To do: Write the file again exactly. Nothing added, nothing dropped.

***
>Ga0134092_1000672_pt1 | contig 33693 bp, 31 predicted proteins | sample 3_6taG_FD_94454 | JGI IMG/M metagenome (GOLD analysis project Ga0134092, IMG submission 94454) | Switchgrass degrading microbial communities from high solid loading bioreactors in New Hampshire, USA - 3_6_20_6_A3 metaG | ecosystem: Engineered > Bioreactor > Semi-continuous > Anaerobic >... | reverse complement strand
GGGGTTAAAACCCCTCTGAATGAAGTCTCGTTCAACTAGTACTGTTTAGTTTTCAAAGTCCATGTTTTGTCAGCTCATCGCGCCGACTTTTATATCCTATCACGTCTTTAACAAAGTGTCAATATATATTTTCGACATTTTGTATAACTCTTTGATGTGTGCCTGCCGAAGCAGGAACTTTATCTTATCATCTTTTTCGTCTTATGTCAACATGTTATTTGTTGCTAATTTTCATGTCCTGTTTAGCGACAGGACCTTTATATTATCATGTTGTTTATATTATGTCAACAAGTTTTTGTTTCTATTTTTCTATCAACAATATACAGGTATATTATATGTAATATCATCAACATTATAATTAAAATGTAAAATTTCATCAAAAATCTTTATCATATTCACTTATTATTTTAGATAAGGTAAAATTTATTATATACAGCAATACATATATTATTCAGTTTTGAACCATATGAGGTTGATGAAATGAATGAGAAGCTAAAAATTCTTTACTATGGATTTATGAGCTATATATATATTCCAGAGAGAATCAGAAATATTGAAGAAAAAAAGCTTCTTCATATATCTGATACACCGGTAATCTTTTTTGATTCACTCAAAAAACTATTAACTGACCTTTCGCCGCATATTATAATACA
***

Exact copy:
>Ga0134092_1000672_pt1 | contig 33693 bp, 31 predicted proteins | sample 3_6taG_FD_94454 | JGI IMG/M metagenome (GOLD analysis project Ga0134092, IMG submission 94454) | Switchgrass degrading microbial communities from high solid loading bioreactors in New Hampshire, USA - 3_6_20_6_A3 metaG | ecosystem: Engineered > Bioreactor > Semi-continuous > Anaerobic >... | reverse complement strand
GGGGTTAAAACCCCTCTGAATGAAGTCTCGTTCAACTAGTACTGTTTAGTTTTCAAAGTCCATGTTTTGTCAGCTCATCGCGCCGACTTTTATATCCTATCACGTCTTTAACAAAGTGTCAATATATATTTTCGACATTTTGTATAACTCTTTGATGTGTGCCTGCCGAAGCAGGAACTTTATCTTATCATCTTTTTCGTCTTATGTCAACATGTTATTTGTTGCTAATTTTCATGTCCTGTTTAGCGACAGGACCTTTATATTATCATGTTGTTTATATTATGTCAACAAGTTTTTGTTTCTATTTTTCTATCAACAATATACAGGTATATTATATGTAATATCATCAACATTATAATTAAAATGTAAAATTTCATCAAAAATCTTTATCATATTCACTTATTATTTTAGATAAGGTAAAATTTATTATATACAGCAATACATATATTATTCAGTTTTGAACCATATGAGGTTGATGAAATGAATGAGAAGCTAAAAATTCTTTACTATGGATTTATGAGCTATATATATATTCCAGAGAGAATCAGAAATATTGAAGAAAAAAAGCTTCTTCATATATCTGATACACCGGTAATCTTTTTTGATTCACTCAAAAAACTATTAACTGACCTTTCGCCGCATATTATAATACA